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Gene Ontology Classifications
Symbol
Name
ID
Hras
Harvey rat sarcoma virus oncogene
MGI:96224

Go Annotations as Summary Text (Tabular View) (GO Graph)

GO curators for mouse genes have assigned the following annotations to the gene product of Hras. (This text reflects annotations as of Thursday, July 24, 2014.)
Summary from NCBI RefSeq


[Summary is not available for the mouse gene. This summary is for the human ortholog.] This gene belongs to the Ras oncogene family, whose members are related to the transforming genes of mammalian sarcoma retroviruses. The products encoded by these genes function in signal transduction pathways. These proteins can bind GTP and GDP, and they have intrinsic GTPase activity. This protein undergoes a continuous cycle of de- and re-palmitoylation, which regulates its rapid exchange between the plasma membrane and the Golgi apparatus. Mutations in this gene cause Costello syndrome, a disease characterized by increased growth at the prenatal stage, growth deficiency at the postnatal stage, predisposition to tumor formation, mental retardation, skin and musculoskeletal abnormalities, distinctive facial appearance and cardiovascular abnormalities. Defects in this gene are implicated in a variety of cancers, including bladder cancer, follicular thyroid cancer, and oral squamous cell carcinoma. Multiple transcript variants, which encode different isoforms, have been identified for this gene. [provided by RefSeq, Jul 2008]
Summary text based on GO annotations supported by experimental evidence in mouse
Summary text based on GO annotations supported by experimental evidence in other organisms
Summary text based on GO annotations supported by structural data
Summary text for additional MGI annotations
References
  1. An HJ et al. (2006) Activation of Ras up-regulates pro-apoptotic BNIP3 in nitric oxide-induced cell death. J Biol Chem, 281:33939-48. (PubMed:16954213)
  2. Fingerle-Rowson G et al. (2003) The p53-dependent effects of macrophage migration inhibitory factor revealed by gene targeting. Proc Natl Acad Sci U S A, 100:9354-9. (PubMed:12878730)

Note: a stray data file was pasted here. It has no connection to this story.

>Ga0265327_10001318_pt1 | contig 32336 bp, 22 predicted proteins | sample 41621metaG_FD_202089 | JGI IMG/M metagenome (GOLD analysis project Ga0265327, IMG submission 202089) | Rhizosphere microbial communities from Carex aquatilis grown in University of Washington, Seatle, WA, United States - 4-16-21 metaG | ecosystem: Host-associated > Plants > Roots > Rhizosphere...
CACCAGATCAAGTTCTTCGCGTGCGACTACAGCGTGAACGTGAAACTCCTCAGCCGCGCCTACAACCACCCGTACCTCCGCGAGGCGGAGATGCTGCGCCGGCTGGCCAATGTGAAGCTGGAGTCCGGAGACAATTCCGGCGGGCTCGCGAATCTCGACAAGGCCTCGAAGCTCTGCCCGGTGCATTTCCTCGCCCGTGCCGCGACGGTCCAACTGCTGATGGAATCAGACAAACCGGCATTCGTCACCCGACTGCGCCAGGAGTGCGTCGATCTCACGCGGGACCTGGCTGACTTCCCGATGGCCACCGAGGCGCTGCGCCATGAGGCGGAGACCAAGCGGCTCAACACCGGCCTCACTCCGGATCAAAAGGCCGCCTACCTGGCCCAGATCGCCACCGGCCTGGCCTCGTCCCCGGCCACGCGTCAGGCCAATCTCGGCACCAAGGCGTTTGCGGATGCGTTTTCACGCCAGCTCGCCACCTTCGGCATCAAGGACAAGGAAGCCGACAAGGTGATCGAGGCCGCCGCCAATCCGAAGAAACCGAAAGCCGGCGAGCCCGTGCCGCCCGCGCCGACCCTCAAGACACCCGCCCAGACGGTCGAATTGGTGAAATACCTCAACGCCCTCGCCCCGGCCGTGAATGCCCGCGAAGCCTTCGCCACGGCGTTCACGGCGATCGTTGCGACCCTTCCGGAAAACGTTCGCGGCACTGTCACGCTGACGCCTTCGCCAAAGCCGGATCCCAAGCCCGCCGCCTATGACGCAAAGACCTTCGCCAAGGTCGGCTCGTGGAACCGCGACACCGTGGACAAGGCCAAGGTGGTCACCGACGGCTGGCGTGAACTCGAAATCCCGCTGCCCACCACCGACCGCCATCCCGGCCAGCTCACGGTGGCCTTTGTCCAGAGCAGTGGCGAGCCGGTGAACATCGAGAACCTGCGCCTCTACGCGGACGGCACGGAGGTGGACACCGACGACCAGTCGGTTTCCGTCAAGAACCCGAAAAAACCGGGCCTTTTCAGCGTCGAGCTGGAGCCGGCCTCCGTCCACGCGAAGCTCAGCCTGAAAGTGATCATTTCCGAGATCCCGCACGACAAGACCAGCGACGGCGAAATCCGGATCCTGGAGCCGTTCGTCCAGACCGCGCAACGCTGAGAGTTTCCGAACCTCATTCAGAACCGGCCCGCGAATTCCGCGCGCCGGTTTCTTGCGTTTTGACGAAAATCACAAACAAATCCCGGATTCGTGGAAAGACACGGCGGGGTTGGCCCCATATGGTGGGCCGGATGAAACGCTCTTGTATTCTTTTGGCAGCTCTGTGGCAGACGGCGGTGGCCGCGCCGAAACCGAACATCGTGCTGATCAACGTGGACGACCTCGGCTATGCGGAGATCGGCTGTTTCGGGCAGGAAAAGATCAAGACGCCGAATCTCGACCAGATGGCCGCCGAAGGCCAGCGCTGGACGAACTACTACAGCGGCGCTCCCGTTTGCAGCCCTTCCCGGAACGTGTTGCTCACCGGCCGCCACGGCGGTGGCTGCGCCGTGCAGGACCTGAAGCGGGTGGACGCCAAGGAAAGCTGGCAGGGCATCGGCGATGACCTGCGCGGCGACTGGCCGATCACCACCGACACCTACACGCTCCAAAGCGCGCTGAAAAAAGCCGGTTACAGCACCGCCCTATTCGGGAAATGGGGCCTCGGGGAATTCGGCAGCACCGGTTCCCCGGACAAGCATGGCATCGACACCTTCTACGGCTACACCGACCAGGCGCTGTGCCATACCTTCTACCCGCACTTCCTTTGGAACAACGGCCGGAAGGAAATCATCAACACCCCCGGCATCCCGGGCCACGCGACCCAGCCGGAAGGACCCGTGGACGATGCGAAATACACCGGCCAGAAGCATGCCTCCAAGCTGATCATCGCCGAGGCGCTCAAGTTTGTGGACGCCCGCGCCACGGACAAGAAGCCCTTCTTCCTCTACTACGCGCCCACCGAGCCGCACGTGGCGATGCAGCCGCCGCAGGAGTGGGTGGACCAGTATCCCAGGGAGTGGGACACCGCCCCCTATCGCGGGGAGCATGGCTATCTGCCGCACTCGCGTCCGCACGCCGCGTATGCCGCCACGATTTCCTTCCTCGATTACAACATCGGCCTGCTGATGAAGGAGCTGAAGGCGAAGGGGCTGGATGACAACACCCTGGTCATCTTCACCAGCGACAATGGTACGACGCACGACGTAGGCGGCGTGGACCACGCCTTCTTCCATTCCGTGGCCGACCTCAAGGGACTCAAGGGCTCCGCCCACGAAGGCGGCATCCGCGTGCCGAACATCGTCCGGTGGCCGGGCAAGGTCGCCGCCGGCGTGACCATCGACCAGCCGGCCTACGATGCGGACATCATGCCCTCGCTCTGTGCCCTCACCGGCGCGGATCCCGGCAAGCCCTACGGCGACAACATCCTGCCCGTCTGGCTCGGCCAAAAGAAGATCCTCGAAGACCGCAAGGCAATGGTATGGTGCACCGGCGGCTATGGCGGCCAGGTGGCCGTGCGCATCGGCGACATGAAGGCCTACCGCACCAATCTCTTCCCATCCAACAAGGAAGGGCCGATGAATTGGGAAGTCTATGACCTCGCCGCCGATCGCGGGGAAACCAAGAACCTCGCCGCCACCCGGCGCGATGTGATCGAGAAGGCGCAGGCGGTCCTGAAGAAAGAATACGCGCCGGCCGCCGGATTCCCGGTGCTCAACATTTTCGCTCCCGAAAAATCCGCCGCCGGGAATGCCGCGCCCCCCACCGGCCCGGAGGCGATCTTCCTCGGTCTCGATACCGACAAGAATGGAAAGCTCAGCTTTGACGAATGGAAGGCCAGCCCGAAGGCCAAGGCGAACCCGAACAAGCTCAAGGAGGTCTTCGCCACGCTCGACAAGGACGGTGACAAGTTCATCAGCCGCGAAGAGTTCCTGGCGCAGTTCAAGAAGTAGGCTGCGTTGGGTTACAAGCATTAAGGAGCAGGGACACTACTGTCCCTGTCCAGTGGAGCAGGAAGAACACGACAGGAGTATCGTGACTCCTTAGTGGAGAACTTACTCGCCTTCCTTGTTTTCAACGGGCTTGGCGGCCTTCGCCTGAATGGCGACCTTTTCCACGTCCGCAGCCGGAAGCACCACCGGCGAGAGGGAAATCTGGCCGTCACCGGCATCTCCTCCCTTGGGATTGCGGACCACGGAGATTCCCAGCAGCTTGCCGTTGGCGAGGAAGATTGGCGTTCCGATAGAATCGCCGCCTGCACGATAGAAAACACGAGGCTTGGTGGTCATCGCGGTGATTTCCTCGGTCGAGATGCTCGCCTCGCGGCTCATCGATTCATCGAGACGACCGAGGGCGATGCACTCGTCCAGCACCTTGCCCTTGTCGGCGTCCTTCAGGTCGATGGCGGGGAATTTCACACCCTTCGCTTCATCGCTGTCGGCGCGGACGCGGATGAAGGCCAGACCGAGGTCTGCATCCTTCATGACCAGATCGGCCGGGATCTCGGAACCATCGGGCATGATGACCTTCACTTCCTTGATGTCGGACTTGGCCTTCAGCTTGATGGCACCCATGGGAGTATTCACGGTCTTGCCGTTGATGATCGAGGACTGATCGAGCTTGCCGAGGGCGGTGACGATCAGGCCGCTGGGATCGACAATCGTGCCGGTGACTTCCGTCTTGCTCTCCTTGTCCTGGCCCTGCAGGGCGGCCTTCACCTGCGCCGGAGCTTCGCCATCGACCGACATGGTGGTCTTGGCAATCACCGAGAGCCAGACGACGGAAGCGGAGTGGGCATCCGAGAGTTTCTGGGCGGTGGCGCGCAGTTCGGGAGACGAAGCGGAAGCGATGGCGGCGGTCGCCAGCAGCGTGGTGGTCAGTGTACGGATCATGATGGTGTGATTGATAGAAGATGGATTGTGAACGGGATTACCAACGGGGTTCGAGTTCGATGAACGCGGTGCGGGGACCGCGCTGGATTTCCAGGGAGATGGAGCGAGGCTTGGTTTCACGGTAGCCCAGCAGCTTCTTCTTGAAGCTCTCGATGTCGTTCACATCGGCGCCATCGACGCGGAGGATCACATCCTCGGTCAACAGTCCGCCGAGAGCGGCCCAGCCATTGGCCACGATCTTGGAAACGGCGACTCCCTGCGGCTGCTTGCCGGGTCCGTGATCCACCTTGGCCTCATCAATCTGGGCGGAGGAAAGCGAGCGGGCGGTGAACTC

3. Ghai R et al. (2013) Structural basis for endosomal trafficking of diverse transmembrane cargos by PX-FERM proteins. Proc Natl Acad Sci U S A, 110:E643-52. (PubMed:23382219)
  4. Gimferrer I et al. (2011) Regulation of GATA-3 Expression during CD4 Lineage Differentiation. J Immunol, 186:3892-8. (PubMed:21357543)
  5. Komiyama NH et al. (2002) SynGAP regulates ERK/MAPK signaling, synaptic plasticity, and learning in the complex with postsynaptic density 95 and NMDA receptor. J Neurosci, 22:9721-32. (PubMed:12427827)
  6. Nojima H et al. (2008) IQGAP3 regulates cell proliferation through the Ras/ERK signalling cascade. Nat Cell Biol, 10:971-8. (PubMed:18604197)
  7. Park KS et al. (2006) APC inhibits ERK pathway activation and cellular proliferation induced by RAS. J Cell Sci, 119:819-27. (PubMed:16478791)
  8. Shao H et al. (2000) A novel RalGEF-like protein, RGL3, as a candidate effector for rit and Ras. J Biol Chem, 275:26914-24. (PubMed:10869344)
  9. Stieglitz B et al. (2008) Novel type of Ras effector interaction established between tumour suppressor NORE1A and Ras switch II. EMBO J, 27:1995-2005. (PubMed:18596699)
  10. Sun P et al. (2003) Small GTPase Rah/Rab34 is associated with membrane ruffles and macropinosomes and promotes macropinosome formation. J Biol Chem, 278:4063-71. (PubMed:12446704)
  11. Tam SY et al. (2004) RabGEF1 is a negative regulator of mast cell activation and skin inflammation. Nat Immunol, 5:844-52. (PubMed:15235600)
  12. Tarunina M et al. (2004) Functional genetic screen for genes involved in senescence: role of Tid1, a homologue of the Drosophila tumor suppressor l(2)tid, in senescence and cell survival. Mol Cell Biol, 24:10792-801. (PubMed:15572682)
  13. Vavvas D et al. (1998) Identification of Nore1 as a potential Ras effector. J Biol Chem, 273:5439-42. (PubMed:9488663)
  14. Vogel KS et al. (2000) Neurofibromin negatively regulates neurotrophin signaling through p21ras in embryonic sensory neurons. Mol Cell Neurosci, 15:398-407. (PubMed:10845775)
  15. Weissman JT et al. (2004) G-protein-coupled receptor-mediated activation of rap GTPases: characterization of a novel Galphai regulated pathway. Oncogene, 23:241-9. (PubMed:14712229)
  16. Zalcman G et al. (1996) RhoGDI-3 is a new GDP dissociation inhibitor (GDI). Identification of a non-cytosolic GDI protein interacting with the small GTP-binding proteins RhoB and RhoG. J Biol Chem, 271:30366-74. (PubMed:8939998)



Go Annotations in Tabular Form (Text View) (GO Graph)

 
 


Gene Ontology Evidence Code Abbreviations:

  EXP Inferred from experiment
  IC Inferred by curator
  IDA Inferred from direct assay
  IEA Inferred from electronic annotation
  IGI Inferred from genetic interaction
  IMP Inferred from mutant phenotype
  IPI Inferred from physical interaction
  ISS Inferred from sequence or structural similarity
  ISO Inferred from sequence orthology
  ISA Inferred from sequence alignment
  ISM Inferred from sequence model
  NAS Non-traceable author statement
  ND No biological data available
  RCA Reviewed computational analysis
  TAS Traceable author statement


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Mouse Genome Database (MGD), Gene Expression Database (GXD), Mouse Tumor Biology (MTB), Gene Ontology (GO), MouseCyc
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last database update
12/16/2014
MGI 5.20
The Jackson Laboratory